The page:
The financier had issues with the director’s arthouse background to do a franchise setup movie. But as I emailed through the list of around 30 arthouse male directors that had made the cross-over, I knew we were facing perhaps a little more than just the old art vs commerce argument.
Do you think things are better in 2015 than, say, 20 years ago?
No- not particularly - I’d say perhaps worse as there was a conscious attention given to getting women working in the industry. I am the direct recipient of many very advantageous schemes of yesterday- that were brought together by organisations such as the old Australian Film Commission, WIFT, Metro Screen etc that saw me access experience post education and pre entering the industry in a huge money-earning way. So for instance, I trained in a 6-month documentary course and specifically worked in the camera area and shot a documentary.
Those schemes are simply not there anymore.
It seems women writers and producers and other technicians are doing well, but there is a dearth of women directors and DOPs. Why do you think that is?
The biggest hurdle is childcare. Our industry accords absolutely no idea/time/money/understanding to childcare. That we lose women out of the industry as they have children and seemingly none or not as many return is really no surprise given the lack of infrastructure and facilitation of this in this industry…. It's a huge talent drain. We lose directors and we lose DPs. Definitely.
As an area I worked in, I try to encourage DPs where I can- and that's based on talent and not pure numbers as well – Natasha Braier shot The Rover (4 out of 5 HODs were women on that film , Ari Wegner shot our television series The Kettering Incident. It's a skill that is about technical understanding matched with aesthetic refinement and an ability to understand story by visual interpretation. Equally attributable qualities in either a man or a woman. No idea why it shouldn't be an area for women to excel in.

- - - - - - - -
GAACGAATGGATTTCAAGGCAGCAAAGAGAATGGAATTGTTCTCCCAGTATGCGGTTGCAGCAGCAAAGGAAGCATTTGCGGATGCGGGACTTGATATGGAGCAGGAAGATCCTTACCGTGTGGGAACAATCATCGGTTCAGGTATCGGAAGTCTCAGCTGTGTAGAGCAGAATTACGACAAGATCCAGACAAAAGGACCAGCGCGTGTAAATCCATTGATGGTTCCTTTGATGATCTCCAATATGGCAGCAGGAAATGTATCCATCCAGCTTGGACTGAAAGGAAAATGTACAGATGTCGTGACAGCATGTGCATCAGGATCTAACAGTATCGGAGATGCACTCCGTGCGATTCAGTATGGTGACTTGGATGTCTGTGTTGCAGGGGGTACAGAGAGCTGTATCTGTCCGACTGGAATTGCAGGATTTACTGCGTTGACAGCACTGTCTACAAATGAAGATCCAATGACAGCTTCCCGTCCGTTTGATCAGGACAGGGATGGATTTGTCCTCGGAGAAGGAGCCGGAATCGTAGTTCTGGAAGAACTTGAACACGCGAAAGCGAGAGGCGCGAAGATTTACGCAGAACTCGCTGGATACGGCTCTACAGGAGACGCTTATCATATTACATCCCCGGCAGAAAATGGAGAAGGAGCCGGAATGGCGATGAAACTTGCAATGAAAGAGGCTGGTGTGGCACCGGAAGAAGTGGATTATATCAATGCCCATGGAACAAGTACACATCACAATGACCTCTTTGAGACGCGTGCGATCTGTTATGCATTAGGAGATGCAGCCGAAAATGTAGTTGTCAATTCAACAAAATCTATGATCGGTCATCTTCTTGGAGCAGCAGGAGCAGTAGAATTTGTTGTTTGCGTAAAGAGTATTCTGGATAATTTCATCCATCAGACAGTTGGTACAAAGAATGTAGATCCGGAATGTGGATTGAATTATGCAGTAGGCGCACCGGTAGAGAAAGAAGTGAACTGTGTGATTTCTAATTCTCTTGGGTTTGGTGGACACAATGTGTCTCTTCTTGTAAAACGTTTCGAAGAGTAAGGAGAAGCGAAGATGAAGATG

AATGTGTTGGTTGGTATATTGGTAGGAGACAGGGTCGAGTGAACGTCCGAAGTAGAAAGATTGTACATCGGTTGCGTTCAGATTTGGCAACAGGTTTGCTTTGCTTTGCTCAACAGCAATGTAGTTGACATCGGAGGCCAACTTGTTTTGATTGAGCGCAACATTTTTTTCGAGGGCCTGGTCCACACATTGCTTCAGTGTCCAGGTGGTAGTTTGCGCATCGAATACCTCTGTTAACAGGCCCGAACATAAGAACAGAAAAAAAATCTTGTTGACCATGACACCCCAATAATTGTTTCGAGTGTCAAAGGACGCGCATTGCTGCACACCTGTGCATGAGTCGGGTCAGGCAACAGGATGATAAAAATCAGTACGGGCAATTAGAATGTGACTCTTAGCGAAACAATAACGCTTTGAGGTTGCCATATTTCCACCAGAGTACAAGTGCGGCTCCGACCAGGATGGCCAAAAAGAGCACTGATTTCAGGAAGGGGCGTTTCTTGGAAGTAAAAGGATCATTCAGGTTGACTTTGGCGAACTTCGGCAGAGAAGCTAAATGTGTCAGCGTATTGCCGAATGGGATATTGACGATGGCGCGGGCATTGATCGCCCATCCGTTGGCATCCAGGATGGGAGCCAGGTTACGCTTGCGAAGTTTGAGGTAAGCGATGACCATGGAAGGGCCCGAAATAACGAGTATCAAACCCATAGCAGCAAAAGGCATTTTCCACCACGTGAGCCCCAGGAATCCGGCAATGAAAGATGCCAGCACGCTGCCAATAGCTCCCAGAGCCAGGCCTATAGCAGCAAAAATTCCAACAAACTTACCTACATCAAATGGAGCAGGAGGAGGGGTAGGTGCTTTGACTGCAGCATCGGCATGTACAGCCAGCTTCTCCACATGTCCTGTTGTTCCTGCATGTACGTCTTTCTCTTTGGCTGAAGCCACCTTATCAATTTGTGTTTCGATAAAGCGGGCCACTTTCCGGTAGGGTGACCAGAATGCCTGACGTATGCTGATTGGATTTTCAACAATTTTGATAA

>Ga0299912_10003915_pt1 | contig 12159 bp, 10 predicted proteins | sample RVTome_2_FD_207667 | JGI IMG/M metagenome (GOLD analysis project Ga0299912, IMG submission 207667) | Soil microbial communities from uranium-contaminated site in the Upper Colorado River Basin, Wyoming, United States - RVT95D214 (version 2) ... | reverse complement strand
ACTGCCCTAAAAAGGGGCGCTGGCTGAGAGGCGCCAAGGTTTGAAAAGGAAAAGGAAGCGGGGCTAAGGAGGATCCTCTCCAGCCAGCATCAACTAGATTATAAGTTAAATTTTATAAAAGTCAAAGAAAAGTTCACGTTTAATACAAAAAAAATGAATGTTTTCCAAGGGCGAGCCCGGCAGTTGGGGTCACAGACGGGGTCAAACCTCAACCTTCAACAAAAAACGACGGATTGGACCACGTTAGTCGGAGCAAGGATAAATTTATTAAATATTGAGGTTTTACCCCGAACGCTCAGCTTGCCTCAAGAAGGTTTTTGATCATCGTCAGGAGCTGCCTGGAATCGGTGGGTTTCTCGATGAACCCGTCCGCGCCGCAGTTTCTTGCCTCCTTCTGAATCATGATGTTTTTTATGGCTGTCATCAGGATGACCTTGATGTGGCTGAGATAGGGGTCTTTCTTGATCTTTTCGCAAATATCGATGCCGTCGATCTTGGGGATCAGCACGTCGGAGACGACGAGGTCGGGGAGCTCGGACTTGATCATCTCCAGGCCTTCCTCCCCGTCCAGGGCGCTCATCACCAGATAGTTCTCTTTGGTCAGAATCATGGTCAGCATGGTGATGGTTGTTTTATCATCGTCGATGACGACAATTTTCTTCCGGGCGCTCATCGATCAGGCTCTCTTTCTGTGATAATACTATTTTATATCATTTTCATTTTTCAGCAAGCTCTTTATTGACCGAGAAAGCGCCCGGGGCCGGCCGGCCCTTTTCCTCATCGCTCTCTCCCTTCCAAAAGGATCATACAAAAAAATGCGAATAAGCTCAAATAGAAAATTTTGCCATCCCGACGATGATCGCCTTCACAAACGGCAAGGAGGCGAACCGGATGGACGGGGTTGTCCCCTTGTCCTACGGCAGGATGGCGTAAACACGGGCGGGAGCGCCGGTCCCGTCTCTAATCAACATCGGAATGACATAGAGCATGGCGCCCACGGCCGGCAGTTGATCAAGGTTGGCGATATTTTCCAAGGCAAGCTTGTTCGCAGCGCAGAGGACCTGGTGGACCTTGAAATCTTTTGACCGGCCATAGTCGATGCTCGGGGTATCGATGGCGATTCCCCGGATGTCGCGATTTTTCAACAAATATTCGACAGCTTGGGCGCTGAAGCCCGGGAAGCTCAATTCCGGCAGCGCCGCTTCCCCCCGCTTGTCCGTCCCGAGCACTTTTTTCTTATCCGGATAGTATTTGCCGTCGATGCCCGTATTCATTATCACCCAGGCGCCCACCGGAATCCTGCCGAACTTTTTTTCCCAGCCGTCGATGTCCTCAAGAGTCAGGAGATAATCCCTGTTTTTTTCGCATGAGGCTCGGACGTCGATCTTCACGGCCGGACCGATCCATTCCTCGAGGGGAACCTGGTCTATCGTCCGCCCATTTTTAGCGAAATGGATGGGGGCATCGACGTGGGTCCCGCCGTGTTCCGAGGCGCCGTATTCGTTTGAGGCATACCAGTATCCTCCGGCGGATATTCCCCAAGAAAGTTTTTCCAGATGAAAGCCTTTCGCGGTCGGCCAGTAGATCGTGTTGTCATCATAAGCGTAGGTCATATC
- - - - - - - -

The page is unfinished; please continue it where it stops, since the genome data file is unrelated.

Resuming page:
Also importantly, until we have women on our screens in a meaningful way, we won’t be encouraging storytelling by women. And not just swapping a woman in the lead. We have to be careful not to just replicate genres of storytelling that are selling the same themes over and over again which relate to the male experience and not the female one.
And perhaps we need to reintroduce the gnarly idea of quotas.
We need to have creative determinism by women - in all levels of the industry. That's when we would find a true gender variety (as opposed to a gender singularity) in mainstream media and this industry.
Has thinking around gender issues informed your work – in writing room, development etc?
Yes -we try to keep the mix in there and we work with a big mix and actually a LOT of women writers. We need more women directors - but we are working with quite a few!
Who have been your female role models? Have you had female mentors or yourself mentored younger women coming through?
Absolutely- I have been inspired by many producers and I have an informal network of really important people- writers, directors, actors, producers and financiers – ie a mix – I have a large informal but vital network of women who support each other and we talk constantly between ourselves. Early on, I was particularly inspired by Jan Chapman, by women like Sharon Connolly, directors like Jane Campion and Jocelyn Moorhouse, and I’ve also absolutely drawn the benefit of mentors who have allowed me to dream and actualise a career in feature and television production.
The sharing of information and experience is of the greatest benefit to people coming up and I EP or mentor women where I can. For example, amongst other things I am working with Emerald Films on their Female director slate which has some really brilliant upcoming women writers and directors involved.
What have been your career highlights and why?
Working with brilliant writers and directors and creators. I’m lucky.
What are you working on now?
Many, many things- Porchlight is shooting Jasper Jones (with Bunya Productions) with the wonderful Rachel Perkins directing. There you go - a brilliant director and a force of nature - who happens to be a woman.